The scale of performance increased exponentially for Purcell’s Ode for St Cecilia’s Day, Z 328 of 1692, with the additions of trumpets, drums, recorders, flutes, oboes and a six-part choir with six solo parts (and with Cummings now on organ). Taking a text by Nicholas Brady, Purcell revels in the descriptions of the various instruments, from the ‘airy violin’ to the ‘amorous flute’. After a ‘Symphony’ that could perhaps have carried a little more pomp, bass Ben Davies’s ‘Hail! Bright Cecilia’ was delivered with authority (and echoed with equal verve by the AAM Chorus). Countertenor Mark Chambers has a lovely voice that complemented Davies’s perfectly in ‘Hark! Hark! Each tree its silence breaks’. The high tenor Edward Ross delivered ‘’Tis Nature’s Voice’ with honeyed legato and a superb understanding of Purcell’s use of gesture. Purcell’s harmonies are particularly expressive in this section, and the realisation of their Affekt was truly touching; how great the contrast to the chorus, ‘Soul of the World!’.

Two brilliant oboes (Leo Duarte and Nicola Barbagli) added colour to ‘Thou turn’st this World below’, Eloise Irving here sublime; and what scoring from Purcell for ‘With that sublime Celestial Lay’ (countertenor – Mark Chambers – and two basses – Benjamin Durrant and Ben McKee with organ, indeed celebrating ‘The Noble Organ’). It was Ben Davies’s bass voice that truly shone in this performance, though, particularly in ‘Wondrous Machine!’ with its piping pair of oboes and its active bassline, while Edward Ross’s light tenor was perfect for ‘In vain the am’rous flute’ – how subtle his entries, and how well both he and bass Durrant sustained their lines at a dynamic that was surely sub-pianissimo.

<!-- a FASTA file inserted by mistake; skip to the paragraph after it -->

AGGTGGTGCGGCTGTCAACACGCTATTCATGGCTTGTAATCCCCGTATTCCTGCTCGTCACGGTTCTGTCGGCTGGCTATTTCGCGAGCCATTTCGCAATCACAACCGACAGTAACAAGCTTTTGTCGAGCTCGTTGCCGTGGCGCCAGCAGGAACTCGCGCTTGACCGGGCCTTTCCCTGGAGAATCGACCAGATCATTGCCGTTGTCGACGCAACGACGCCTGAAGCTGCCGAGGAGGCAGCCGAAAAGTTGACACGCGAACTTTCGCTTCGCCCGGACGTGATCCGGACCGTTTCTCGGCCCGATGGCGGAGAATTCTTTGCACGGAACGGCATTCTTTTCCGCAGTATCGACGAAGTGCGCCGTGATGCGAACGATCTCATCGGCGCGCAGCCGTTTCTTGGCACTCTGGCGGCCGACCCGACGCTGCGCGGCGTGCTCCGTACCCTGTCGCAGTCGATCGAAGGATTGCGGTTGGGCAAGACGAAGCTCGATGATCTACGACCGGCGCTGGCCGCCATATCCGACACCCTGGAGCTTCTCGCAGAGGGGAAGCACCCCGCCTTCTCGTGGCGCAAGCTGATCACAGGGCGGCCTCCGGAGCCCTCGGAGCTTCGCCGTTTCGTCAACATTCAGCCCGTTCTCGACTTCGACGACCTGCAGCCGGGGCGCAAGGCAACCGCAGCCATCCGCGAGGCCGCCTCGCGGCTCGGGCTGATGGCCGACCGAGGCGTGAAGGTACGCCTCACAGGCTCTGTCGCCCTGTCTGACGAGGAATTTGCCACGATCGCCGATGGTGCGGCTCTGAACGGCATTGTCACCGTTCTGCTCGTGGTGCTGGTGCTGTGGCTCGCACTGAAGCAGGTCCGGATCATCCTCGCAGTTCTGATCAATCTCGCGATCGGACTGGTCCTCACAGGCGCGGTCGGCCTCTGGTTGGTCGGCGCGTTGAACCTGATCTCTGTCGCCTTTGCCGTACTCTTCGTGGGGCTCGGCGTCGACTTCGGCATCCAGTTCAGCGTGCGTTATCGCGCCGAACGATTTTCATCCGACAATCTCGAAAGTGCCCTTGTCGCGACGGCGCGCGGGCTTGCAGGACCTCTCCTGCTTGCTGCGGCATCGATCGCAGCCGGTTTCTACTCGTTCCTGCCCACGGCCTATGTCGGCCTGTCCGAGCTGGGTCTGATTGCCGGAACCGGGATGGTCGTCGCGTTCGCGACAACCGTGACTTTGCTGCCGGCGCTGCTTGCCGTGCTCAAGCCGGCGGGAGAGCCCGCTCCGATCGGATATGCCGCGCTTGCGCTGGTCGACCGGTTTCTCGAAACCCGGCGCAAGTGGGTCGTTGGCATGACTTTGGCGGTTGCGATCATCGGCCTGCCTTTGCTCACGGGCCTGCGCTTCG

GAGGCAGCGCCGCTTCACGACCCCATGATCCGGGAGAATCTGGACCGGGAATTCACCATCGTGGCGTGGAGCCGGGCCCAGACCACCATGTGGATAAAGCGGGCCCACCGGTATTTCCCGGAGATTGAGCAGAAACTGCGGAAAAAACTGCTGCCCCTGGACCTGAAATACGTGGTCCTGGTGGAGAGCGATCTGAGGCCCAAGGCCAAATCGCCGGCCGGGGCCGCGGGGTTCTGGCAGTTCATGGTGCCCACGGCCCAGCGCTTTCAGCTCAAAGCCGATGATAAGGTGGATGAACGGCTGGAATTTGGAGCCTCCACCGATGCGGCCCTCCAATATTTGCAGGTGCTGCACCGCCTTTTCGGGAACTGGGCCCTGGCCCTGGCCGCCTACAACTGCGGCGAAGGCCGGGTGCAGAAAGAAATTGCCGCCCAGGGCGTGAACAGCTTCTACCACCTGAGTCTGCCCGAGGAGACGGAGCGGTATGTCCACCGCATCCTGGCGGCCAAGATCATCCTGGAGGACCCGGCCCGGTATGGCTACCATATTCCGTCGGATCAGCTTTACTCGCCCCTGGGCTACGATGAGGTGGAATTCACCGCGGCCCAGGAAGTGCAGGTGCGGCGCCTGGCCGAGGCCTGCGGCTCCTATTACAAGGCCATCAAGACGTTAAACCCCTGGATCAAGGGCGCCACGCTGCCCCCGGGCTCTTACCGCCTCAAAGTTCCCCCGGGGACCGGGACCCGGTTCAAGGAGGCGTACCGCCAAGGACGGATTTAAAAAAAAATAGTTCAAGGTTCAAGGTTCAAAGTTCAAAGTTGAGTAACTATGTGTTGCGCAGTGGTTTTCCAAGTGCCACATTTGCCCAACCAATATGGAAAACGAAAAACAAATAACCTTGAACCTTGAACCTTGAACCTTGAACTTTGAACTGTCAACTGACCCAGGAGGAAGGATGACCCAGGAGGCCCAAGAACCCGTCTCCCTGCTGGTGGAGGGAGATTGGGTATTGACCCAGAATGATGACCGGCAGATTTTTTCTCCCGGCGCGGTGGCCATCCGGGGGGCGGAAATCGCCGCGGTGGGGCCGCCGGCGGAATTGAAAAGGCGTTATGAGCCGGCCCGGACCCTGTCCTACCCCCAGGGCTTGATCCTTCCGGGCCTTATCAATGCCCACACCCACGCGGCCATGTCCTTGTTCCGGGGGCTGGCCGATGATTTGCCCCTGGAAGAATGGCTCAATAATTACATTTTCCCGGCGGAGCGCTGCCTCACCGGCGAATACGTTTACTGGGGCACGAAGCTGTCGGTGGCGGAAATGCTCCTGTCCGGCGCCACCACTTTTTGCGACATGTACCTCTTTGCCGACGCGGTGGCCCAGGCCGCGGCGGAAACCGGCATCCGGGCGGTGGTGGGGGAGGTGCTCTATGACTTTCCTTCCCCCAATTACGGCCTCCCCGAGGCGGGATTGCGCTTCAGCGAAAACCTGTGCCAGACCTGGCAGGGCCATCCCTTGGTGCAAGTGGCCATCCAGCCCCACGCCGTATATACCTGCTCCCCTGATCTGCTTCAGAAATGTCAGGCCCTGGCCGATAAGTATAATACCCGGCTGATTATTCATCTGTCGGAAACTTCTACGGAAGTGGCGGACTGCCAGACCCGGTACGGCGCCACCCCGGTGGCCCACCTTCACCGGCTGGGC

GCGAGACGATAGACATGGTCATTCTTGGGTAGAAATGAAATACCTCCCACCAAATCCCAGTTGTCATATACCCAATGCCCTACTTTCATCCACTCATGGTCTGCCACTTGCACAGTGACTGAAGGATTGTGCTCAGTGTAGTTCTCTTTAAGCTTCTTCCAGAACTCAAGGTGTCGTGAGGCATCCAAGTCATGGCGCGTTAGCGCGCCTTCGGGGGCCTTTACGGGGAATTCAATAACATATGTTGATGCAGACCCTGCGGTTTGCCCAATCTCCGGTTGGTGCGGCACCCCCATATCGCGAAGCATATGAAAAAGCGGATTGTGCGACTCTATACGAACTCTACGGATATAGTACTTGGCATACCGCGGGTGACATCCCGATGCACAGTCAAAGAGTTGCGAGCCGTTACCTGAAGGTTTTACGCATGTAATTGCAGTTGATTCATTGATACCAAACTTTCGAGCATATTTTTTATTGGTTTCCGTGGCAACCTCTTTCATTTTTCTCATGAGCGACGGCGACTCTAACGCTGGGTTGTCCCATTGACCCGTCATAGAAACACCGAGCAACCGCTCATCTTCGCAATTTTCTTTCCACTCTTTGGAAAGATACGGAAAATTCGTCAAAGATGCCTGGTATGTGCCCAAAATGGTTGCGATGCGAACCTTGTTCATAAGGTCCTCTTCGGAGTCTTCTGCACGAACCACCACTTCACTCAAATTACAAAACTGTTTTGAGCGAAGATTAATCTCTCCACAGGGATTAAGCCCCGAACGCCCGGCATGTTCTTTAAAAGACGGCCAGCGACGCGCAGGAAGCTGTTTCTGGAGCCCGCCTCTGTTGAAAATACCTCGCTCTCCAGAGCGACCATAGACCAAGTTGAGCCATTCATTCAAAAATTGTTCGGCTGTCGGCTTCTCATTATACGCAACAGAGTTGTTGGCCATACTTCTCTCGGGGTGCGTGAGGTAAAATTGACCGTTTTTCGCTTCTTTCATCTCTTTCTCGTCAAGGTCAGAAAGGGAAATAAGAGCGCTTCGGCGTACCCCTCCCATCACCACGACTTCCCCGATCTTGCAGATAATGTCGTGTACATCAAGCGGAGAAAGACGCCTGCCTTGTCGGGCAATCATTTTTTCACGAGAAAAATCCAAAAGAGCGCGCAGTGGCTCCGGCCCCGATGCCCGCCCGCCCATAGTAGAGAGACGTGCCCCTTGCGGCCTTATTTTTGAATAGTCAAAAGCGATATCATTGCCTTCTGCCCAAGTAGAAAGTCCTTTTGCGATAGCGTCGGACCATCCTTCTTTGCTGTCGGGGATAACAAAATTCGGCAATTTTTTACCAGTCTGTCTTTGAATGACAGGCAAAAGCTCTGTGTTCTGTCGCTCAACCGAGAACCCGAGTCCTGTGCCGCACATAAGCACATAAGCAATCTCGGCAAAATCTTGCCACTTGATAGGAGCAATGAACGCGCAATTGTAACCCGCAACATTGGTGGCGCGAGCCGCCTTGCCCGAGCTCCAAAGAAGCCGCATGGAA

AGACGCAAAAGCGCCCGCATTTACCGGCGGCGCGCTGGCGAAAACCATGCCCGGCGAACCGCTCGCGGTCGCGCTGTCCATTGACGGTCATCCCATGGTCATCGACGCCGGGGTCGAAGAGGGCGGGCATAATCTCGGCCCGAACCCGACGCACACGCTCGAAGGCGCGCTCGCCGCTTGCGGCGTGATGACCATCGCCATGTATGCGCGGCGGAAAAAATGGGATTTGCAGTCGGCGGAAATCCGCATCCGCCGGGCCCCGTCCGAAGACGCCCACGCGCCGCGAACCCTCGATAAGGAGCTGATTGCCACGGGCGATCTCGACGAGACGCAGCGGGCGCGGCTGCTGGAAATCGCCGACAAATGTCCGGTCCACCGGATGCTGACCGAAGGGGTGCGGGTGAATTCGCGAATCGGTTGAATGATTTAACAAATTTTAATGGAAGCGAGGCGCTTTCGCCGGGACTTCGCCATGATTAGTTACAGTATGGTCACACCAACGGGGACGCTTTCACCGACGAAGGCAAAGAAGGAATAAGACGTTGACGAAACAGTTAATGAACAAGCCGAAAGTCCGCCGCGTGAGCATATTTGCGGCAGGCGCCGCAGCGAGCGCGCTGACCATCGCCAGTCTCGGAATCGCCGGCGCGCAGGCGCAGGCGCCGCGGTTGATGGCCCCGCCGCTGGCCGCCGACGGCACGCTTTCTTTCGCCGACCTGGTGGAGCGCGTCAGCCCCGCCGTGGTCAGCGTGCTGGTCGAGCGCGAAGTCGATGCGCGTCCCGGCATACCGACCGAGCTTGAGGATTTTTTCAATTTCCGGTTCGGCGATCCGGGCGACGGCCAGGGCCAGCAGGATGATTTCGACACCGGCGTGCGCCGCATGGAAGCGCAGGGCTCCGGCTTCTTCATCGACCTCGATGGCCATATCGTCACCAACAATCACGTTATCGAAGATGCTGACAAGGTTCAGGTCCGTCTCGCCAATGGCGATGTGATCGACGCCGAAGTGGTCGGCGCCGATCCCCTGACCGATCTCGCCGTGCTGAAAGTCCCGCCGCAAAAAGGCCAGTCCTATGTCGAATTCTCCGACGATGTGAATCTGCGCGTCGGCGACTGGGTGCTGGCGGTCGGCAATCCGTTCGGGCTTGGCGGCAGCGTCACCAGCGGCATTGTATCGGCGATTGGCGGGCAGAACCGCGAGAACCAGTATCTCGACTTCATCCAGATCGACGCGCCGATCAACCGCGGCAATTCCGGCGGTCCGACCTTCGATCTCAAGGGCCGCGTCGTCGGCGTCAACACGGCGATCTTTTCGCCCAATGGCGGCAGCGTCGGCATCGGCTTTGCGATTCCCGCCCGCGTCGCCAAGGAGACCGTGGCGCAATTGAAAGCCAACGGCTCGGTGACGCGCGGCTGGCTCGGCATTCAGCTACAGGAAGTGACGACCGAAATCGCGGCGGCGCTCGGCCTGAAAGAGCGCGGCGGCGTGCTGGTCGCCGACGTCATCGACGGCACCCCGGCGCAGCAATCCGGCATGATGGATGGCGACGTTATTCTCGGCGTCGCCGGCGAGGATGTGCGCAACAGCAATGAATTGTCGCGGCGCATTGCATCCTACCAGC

The more intimate moments of Purcell’s Ode were simply superb; the overall impression though was that more bright celebration in the larger-scored movements would have provided the appropriate contrasts. Nowhere was this more marked than between ‘In vain’ and ‘The Fife and all the Harmony of War’. Christopher Bowen was a fine bass (this is sometimes heard sung by countertenor).

A rare bass duet furnishes the penultimate ‘Let those amongst themselves contest’, performed with absolutely equal ease by the two Bens of the AAM Choir (Davies and McKee) before the final chorus.

A tremendously enjoyable concert, with, for this writer at least, The Tempest as the true triumph.

Colin Clarke